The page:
My birthday, one of my favorite days of the year, is fast approaching and since we’re supposed to get wiser as we get older, I thought it important to share some of the wisdom I’ve gained over the past 12 months/65.96 years. I learned some wonderful new lessons, but I’ve also realized the value of the old tried and true ones, so here’s what I know:
Pandemics change everything. I now know I can stay in the house for days and never go outside except to check the mail. Before the pandemic, I loved to shop, and I was good at it. I could browse for hours, have lunch, and go home without buying a thing. Now, since I work from home and we’ve been doing church online, I think about all the clothes hanging in my closet untouched, and instead of shopping, I watch reruns of The Lone Ranger.
Every day is a gift, and we need to embrace and appreciate it for its rarity. Every time I turn around, it’s Friday, or it’s autumn, or I’m another year older it seems. Whoever said time flies when you’re having fun needs to be reminded that time marches on, whether we have fun or not. Every day is an opportunity to touch someone, to make a difference, to matter, to live into God’s great plan. Good intentions are just that—good, and the plans you’re making for your golden years? Do them today, in case tomorrow doesn’t come.
Grandbabies are absolutely wonderful, but they grow up quickly. We have four grandchildren, and they are GRAND. I look at the little ones—young women now 14 and 15, and the big ones, now 25 and 30, and remember how we loved Chuck E. Cheese, weekend visits, birthdays—all the hugs and love. I thank God for blessing us with them and I still say if you don’t have grandchildren of your own, borrow them because every child deserves a grand parent. And, if you hold your mouth right, you get great grands.
Listening carefully is almost as important as breathing. Having someone offer undivided and uninterrupted attention and support is life-giving, and if they can read between the lines and hear what wasn’t said, keep them close forever.
Refuse to live with regret and treasure once-in-a-lifetime moments. I try to live my life without regret and to not miss milestone anniversaries, birthdays, and other special occasions. I’m not always successful but the lesson today is to be all the places you really want to be, say what needs saying, mend what needs mending, and do what needs doing now because when you’re dead, you can’t take back hurtful words, offer forgiveness, or mend broken hearts, no matter how much you’d like to.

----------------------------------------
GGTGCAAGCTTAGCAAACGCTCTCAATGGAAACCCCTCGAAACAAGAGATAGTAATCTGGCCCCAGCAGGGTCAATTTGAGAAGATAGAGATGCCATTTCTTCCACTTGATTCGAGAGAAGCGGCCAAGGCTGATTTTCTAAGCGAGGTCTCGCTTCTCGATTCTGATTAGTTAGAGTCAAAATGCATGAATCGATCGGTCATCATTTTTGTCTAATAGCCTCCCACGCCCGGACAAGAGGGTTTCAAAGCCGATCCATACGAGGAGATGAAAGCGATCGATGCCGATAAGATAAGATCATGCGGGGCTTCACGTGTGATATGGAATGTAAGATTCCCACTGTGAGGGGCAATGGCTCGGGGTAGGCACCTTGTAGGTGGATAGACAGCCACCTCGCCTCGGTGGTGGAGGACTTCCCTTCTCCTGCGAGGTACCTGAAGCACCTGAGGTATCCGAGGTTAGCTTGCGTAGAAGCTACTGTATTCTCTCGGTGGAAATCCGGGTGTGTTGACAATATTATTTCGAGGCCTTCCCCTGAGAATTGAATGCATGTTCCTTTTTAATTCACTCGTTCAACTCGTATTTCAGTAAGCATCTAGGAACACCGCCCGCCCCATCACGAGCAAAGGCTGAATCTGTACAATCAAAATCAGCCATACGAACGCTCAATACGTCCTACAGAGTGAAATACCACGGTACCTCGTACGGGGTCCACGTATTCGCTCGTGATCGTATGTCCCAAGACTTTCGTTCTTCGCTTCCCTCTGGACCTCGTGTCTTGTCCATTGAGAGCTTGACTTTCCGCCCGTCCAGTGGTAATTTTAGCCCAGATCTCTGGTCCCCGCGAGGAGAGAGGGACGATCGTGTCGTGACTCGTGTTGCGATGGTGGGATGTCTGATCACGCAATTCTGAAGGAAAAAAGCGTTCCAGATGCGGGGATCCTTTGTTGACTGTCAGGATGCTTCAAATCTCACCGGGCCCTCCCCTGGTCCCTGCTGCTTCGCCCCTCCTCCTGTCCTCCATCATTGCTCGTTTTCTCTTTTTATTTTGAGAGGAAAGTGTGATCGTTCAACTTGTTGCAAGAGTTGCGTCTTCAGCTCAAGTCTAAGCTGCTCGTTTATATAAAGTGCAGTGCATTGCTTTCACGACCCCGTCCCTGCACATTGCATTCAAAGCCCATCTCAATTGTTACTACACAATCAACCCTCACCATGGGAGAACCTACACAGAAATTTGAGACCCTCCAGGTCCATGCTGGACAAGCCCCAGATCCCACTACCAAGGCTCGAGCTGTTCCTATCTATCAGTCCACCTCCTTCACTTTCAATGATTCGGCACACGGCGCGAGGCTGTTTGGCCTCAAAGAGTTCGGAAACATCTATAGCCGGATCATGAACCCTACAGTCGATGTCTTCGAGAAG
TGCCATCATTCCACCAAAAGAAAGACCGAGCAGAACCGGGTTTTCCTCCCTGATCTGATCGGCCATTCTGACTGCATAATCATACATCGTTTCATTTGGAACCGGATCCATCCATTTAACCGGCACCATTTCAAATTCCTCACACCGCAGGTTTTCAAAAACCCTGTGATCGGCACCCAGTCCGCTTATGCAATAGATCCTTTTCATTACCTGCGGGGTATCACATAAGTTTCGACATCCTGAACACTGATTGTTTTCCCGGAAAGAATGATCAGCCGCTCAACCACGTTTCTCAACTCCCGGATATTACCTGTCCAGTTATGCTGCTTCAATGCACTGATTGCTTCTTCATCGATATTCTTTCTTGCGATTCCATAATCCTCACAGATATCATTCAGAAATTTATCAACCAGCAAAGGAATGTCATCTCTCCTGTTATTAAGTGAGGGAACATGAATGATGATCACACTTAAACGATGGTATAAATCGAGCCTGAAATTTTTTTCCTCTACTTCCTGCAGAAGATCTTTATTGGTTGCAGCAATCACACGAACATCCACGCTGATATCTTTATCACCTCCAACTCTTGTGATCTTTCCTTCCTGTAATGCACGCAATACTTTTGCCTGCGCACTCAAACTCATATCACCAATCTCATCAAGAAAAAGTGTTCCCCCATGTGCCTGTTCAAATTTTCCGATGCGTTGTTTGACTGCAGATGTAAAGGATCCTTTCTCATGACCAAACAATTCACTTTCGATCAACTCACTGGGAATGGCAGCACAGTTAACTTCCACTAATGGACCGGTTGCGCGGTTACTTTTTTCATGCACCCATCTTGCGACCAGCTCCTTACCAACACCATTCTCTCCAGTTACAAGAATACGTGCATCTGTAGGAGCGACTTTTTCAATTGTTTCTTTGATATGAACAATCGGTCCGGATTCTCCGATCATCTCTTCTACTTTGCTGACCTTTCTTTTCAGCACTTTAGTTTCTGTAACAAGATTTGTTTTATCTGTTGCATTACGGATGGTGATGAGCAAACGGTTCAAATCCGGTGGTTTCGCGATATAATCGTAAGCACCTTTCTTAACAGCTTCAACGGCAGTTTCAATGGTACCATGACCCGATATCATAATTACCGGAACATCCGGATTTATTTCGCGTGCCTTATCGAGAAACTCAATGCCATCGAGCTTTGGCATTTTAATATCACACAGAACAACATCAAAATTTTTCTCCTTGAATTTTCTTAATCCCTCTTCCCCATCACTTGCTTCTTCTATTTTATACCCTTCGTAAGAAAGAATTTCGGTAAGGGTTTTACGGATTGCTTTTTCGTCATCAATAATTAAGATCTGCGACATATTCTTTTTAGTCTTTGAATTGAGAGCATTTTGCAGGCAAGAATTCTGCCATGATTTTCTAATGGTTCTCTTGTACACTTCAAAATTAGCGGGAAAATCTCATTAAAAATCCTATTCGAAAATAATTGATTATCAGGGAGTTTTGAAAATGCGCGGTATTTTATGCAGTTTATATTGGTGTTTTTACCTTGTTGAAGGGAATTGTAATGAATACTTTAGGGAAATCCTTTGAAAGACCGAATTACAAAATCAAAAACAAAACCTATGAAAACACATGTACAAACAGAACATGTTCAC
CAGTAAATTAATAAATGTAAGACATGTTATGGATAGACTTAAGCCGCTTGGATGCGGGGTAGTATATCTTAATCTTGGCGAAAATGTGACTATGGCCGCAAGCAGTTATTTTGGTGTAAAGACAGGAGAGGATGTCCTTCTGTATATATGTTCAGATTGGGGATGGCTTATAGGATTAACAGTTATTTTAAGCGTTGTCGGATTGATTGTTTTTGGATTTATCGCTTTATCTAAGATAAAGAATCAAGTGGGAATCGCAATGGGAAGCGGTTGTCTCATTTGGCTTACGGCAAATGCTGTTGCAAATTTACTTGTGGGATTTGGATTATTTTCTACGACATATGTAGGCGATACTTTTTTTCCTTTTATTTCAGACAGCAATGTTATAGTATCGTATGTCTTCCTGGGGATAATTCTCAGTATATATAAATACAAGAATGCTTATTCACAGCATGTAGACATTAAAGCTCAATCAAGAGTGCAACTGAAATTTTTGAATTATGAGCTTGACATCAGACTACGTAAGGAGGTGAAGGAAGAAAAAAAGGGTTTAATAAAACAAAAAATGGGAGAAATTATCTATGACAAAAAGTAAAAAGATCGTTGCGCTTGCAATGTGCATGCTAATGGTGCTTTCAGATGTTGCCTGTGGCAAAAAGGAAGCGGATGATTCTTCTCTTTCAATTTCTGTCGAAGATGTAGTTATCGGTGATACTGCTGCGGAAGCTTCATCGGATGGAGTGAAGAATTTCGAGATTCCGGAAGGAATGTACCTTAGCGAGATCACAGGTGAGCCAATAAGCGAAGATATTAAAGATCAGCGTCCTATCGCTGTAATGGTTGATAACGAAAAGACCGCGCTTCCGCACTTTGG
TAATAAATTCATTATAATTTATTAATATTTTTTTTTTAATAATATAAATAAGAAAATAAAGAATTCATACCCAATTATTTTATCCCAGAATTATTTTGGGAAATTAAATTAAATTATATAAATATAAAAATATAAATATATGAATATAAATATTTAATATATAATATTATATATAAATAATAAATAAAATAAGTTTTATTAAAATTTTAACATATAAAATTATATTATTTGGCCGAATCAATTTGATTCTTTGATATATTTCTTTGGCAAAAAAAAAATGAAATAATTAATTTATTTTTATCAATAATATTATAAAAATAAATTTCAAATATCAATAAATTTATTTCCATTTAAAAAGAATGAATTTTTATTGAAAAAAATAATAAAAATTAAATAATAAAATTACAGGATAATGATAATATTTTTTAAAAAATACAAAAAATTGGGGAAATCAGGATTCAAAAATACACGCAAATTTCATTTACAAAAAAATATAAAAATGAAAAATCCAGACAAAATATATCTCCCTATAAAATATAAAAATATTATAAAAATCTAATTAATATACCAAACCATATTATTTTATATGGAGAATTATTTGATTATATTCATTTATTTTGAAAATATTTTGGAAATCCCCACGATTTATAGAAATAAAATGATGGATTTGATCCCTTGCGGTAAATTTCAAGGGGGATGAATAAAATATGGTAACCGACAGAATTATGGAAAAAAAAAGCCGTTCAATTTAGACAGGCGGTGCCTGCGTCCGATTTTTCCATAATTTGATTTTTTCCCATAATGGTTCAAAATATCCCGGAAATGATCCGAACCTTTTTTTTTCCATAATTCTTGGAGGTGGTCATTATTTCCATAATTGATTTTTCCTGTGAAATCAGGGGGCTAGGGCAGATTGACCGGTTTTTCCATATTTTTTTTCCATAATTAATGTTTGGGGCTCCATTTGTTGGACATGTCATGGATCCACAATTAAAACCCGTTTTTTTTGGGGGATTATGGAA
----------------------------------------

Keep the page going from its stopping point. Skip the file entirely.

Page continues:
Finally, a good giggle beats more pills any day. I believe laughter may save my life. Please take your medicine as prescribed but sometimes we need a funny story, the happy laughter of children, and the friend whose laugh makes us laugh to remind us that tomorrow will be a better day and the sun’s going to shine again.
I decided long ago that I wouldn’t let other folks ruin my day or rain on my parade. That is still my daily goal. Sad and bad times come and there’s not much you can do about them so when joy comes along, snatch that lil rascal up and hold on for dear life. My friends, like choosing the road less traveled, it will make all the difference. Be blessed on my birthday and yours…
Looking for inspiration, empowerment, uplift, straight talk, an encouraging word to brighten your day? You’ve arrived! Meet Dr. Cynthia Ann Bond Hopson, best-selling author, educator, inspirational speaker, sistergirl–she’s all that and more. Now listen to her new podcast, “Three Stores, Two Cotton Gins, One Remarkable Life: The Journey from There To Here,” and meet her favorite family and friends as they share laughter and heartwarming life lessons. Look for it on this page or wherever you get your favorite podcasts.